Like Gilman, Alice isn’t alarmed by her dreams. She’s more curious than anything and uses the internet to do research. This film takes place in present day, so Alice has the advantage of using her phone’s light and the internet. The big no-no for me is when Alice starts to draw the designs in chalk on the attic floor. That’s just asking for trouble! Her actions really do replicate Gilman’s in that she willingly places herself in dangerous situations.

Deviating a bit from the story, we do get a pretty cool Sabbath scene; it’s accurate to many “witches partying under the moonlight around a roaring fire” scenes depicted in other horror films. Alice soon discovers a horrible truth, and it’s one of the biggest deviations from the story. But I think maybe it strengthens Keziah’s motivation for wanting her? In the original tale, Gilman was recruited sort of [shrugs] just because? But here, Alice has a role to play for the “darker good.” This dark revelation is tangible real-world evidence that what’s happening to Alice isn’t a game or something to be dismissed, and I think it finally dawns on her that it’s no longer so simple as solving a mathematical equation.

Minor Movie Critiques
• The lighting in certain scenes is so dark, it’s difficult to see anything (but maybe that’s the point – you have to imagine something’s in the shadows). I could’ve adjusted the settings on my TV but still, the darkness was an issue that sometimes impacted my viewing experience.
• At one point, Alice gets a bloody nose. I think it would’ve been more in tune with the story to have her bleed from her ears, as Gilman experiences distressing high-frequency noises from the fourth dimension.
• Someone Alice has been hiding from somehow finds her, and we don’t get an explanation.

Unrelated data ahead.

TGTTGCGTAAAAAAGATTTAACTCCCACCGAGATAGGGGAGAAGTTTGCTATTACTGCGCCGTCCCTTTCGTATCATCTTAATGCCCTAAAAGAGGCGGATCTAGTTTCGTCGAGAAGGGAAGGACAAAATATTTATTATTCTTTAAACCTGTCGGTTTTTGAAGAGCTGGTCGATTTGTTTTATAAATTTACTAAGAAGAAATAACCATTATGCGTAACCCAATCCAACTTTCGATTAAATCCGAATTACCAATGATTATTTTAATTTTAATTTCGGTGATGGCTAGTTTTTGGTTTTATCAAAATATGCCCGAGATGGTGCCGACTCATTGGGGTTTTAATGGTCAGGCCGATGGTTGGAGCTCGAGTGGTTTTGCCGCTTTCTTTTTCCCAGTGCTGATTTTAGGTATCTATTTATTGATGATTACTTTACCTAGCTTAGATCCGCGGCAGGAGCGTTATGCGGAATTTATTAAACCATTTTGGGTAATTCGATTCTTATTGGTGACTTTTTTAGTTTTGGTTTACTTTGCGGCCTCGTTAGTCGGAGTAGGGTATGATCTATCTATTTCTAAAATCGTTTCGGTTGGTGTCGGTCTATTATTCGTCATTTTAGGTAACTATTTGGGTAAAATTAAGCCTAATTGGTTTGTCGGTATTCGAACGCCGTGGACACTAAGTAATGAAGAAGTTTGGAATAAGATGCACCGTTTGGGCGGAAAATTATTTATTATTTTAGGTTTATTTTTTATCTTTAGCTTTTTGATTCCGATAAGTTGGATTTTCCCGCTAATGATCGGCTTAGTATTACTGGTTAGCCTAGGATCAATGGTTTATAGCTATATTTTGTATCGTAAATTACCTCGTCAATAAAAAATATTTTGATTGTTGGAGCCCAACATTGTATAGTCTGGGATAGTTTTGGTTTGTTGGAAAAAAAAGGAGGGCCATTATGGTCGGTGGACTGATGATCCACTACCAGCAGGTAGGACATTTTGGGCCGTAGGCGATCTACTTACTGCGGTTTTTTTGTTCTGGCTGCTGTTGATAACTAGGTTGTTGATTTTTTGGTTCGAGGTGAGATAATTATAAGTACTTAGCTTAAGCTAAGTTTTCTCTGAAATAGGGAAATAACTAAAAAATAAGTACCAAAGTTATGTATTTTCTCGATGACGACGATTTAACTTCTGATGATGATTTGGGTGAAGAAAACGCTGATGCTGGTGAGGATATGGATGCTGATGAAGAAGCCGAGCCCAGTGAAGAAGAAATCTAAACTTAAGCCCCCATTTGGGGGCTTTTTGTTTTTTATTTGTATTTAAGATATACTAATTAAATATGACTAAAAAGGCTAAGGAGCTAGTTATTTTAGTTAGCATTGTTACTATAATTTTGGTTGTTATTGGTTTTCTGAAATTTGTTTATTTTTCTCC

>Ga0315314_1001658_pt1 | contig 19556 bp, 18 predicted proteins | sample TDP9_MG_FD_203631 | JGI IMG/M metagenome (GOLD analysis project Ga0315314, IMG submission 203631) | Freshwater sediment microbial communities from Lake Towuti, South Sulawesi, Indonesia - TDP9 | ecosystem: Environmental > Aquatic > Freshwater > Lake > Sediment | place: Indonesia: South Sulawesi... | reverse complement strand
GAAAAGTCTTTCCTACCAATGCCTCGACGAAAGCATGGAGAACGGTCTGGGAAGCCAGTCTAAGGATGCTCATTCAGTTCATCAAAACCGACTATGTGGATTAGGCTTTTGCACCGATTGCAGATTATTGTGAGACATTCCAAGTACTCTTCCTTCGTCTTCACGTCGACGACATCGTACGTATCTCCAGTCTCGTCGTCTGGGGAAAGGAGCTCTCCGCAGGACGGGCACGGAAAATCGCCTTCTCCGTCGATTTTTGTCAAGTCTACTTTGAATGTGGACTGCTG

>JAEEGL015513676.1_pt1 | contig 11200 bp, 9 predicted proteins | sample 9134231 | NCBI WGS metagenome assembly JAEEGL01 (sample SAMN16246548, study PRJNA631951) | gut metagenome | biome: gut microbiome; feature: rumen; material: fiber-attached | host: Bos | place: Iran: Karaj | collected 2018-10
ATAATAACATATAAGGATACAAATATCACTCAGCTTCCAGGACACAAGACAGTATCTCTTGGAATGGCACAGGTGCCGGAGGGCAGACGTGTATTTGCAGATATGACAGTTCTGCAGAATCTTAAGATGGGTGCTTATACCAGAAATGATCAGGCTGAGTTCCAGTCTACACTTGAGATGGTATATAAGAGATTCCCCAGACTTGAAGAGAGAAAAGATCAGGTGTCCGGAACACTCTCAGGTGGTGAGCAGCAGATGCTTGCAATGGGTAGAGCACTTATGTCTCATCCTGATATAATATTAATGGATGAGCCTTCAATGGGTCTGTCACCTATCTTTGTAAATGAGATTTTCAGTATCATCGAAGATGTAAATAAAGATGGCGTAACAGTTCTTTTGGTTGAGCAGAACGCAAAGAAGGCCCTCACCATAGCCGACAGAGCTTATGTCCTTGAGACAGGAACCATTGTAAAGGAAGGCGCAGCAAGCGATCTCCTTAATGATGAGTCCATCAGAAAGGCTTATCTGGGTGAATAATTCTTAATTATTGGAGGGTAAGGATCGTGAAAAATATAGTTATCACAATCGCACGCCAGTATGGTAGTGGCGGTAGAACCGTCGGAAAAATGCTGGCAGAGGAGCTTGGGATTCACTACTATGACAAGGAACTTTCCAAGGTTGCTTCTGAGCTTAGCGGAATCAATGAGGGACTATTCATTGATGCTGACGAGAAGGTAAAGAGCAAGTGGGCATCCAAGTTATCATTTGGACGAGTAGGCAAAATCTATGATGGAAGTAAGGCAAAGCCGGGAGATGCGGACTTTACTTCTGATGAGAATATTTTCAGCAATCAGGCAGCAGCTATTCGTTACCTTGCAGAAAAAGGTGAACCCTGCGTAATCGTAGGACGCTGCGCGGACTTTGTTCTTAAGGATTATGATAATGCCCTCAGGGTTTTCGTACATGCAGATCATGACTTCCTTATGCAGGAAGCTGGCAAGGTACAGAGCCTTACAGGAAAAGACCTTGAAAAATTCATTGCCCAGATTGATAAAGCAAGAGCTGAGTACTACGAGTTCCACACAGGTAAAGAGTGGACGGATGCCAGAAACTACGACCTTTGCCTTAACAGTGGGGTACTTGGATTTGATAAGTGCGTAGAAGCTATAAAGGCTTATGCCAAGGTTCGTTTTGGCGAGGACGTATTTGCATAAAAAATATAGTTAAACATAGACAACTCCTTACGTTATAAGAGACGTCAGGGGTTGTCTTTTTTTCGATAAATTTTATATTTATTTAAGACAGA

• A character is compelled to cut off his own head. I don’t know how someone can actually fully cut off their own head with a straight razor. Cosmic strength, perhaps?
• We don’t see any of the polyhedron creatures. I do think it would’ve been difficult to show that in a lower-budget independent film as it requires CGI and/or other special effects.

Closing Thoughts

“Witch House” contains plenty of Lovecraftian elements and overall cosmic horror vibes that I think it qualifies for the “H.P. Lovecraft’s” designation in the title – but it certainly deviates with a huge plot point not found in the original. It does make Alice’s role in Keziah’s game much greater and it’s more believable that a giant army of witches, mice, and other creatures are after her. The film also gradually becomes bloodier. I do like that in Lovecraft’s tale he suggests there’s a Sabbath and he suggests that Gilman, for instance, had a tunnel dug through him by a rat, but we never see it; I think the imagination can be a powerful thing. But I also think some of these gorier scenes will appeal to horror fans looking for that. I’d still love to see an on-the-nose accurate adaptation of the story (or maybe one exists? I haven’t done my research). I really enjoyed Portia Chellelynn’s performance, and her motivation was very much in tune with Gilman’s from the original. I would’ve liked to see the army of strange barrel creatures with starfish arms, but I don’t see how they could’ve pulled that off here without a higher budget. I think this is a fine addition to the cosmic horror genre and you can tell the actors involved wanted to be there and were all Lovecraft fans.

Bret Laurie is an editor, writer, and longtime horror fan in Massachusetts. He contributes film reviews regularly and supports independent horror films through social media. His flash-fiction tale “The Shell” is featured in the DarkLit Press anthology “Beach Bodies.”